Introduction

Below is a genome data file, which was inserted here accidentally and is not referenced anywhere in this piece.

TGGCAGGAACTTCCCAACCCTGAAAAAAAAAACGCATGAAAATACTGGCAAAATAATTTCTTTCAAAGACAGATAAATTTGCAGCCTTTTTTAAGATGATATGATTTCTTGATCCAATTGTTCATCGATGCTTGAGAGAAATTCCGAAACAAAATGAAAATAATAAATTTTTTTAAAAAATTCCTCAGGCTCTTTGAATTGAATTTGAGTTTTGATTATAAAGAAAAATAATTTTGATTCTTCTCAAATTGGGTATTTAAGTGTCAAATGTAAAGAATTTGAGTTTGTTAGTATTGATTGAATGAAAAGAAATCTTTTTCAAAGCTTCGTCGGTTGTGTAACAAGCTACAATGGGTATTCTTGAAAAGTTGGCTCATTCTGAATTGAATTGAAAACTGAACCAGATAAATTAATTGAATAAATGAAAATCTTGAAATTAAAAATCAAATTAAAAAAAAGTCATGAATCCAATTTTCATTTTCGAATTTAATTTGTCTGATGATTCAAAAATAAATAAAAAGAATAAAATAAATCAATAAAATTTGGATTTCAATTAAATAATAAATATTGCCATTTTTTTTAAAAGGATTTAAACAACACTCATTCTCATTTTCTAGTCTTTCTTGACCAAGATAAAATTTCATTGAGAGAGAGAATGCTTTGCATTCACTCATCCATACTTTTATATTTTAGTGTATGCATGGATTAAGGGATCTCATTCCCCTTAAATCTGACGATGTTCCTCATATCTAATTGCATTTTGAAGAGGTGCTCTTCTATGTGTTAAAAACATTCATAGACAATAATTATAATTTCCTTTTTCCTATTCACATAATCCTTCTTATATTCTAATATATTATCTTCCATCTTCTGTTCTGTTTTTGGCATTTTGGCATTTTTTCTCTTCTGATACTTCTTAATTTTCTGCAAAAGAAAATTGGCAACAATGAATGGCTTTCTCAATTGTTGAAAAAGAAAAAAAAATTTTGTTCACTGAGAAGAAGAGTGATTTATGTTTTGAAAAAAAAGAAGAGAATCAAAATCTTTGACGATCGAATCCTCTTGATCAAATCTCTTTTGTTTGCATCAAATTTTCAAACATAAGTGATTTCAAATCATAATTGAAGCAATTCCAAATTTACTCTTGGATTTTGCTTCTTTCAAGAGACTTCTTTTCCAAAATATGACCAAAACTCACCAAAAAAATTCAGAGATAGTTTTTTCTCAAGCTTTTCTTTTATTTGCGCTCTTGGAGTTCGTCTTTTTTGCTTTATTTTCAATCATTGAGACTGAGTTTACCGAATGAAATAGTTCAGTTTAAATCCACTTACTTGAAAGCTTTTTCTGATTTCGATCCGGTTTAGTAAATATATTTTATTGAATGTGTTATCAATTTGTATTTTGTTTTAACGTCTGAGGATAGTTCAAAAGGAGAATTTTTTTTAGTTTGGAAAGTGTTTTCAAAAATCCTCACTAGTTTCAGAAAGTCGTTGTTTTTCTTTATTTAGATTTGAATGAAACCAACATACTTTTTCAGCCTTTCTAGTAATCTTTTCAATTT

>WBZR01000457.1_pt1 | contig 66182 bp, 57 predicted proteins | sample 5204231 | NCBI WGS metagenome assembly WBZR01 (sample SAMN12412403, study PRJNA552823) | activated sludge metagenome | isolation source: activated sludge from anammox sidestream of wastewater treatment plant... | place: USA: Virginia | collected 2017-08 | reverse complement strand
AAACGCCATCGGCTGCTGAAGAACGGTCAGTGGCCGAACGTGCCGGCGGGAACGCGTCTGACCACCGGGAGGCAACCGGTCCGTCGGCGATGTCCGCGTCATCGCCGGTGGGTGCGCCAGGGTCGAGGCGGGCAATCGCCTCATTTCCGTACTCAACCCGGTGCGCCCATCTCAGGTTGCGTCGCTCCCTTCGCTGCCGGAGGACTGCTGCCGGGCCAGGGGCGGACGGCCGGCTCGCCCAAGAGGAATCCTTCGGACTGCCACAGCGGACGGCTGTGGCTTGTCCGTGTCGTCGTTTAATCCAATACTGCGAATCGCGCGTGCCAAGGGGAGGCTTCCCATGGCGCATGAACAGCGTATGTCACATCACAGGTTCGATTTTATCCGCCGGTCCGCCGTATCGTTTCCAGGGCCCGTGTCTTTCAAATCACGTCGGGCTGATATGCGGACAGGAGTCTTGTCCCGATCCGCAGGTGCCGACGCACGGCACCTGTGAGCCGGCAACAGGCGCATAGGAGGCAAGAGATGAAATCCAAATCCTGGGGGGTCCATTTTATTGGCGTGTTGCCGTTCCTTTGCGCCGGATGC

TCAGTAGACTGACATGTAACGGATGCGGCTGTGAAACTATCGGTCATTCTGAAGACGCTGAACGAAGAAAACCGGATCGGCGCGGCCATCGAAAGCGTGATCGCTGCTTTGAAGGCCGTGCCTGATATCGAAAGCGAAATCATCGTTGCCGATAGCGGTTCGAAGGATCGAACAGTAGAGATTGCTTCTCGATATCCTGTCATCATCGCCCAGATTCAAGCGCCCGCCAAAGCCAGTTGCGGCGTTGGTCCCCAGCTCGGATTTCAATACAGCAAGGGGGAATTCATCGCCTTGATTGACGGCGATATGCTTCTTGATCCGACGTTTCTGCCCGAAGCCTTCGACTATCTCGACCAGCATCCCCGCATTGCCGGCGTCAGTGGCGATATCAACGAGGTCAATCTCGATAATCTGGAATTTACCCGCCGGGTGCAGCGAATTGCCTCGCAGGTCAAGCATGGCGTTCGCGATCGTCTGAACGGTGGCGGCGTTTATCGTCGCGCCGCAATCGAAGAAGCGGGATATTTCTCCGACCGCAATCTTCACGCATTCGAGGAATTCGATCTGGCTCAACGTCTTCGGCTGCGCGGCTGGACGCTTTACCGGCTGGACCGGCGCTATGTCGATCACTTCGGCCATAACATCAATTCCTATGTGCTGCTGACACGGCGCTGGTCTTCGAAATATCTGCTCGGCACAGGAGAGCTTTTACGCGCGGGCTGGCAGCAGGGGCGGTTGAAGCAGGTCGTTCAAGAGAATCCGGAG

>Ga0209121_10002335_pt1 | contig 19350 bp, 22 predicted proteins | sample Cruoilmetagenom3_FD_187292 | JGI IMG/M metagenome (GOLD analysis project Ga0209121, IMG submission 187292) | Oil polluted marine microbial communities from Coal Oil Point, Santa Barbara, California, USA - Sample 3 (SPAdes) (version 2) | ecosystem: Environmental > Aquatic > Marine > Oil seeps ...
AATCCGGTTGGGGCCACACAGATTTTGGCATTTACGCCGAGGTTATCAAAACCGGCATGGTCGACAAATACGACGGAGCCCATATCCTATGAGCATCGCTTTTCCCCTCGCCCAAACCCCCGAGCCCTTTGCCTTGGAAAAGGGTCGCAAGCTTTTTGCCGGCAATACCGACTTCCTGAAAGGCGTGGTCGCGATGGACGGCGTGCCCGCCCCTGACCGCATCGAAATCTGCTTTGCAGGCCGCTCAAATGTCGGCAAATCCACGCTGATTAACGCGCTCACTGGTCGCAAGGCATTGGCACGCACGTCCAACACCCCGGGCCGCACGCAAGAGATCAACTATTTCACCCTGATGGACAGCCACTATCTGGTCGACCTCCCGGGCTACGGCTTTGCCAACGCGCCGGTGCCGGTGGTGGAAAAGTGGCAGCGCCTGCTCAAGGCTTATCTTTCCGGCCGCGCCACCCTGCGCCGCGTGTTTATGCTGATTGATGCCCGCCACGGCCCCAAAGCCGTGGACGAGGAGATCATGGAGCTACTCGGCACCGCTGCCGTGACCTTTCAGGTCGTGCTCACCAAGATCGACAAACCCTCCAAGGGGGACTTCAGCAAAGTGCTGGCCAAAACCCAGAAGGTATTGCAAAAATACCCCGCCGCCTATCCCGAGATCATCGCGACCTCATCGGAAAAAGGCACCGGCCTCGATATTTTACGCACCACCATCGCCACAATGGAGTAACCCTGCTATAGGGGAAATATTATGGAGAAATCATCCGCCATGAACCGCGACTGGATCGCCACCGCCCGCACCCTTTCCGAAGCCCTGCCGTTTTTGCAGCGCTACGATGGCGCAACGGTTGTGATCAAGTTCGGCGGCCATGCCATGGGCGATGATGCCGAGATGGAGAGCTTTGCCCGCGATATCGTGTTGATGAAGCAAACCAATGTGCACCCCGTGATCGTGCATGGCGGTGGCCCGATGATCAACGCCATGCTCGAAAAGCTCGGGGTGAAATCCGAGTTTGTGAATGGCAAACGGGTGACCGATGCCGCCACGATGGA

Maize, sorghum and cassava comprise the major components of the human diet in Eastern and Southern Africa. Based on data from the U.N. Food and Agriculture Organization (FAO), the daily maize intake is > 200 g/person/day in Eastern and Southern African countries. The highest daily intakes of 469, 419, and 331 g/person/day have been reported in Malawi, Zambia, and Zimbabwe respectively (FAO, 1992). Other crops such as wheat, rice, millet, and peanuts also are eaten, but to a lesser extent. These crops are susceptible to fungal infestation, with Fusarium, Penicillium and Aspergillus being the fungal genera found most commonly on these crops. These fungi can attack the crop while it is still in the field or during storage. Fusarium spp. usually are problematic in the field, whereas Penicillium spp. and Aspergillus spp. usually are more problematic during storage (Miller, 1995). Apart from general food spoilage, fungi growing on foods may produce mycotoxins. Although many mycotoxins are produced by fungi, aflatoxins, fumonisin B1, deoxynivalenol, and zearalenone are the most commonly reported mycotoxins from countries in Eastern and Southern Africa.

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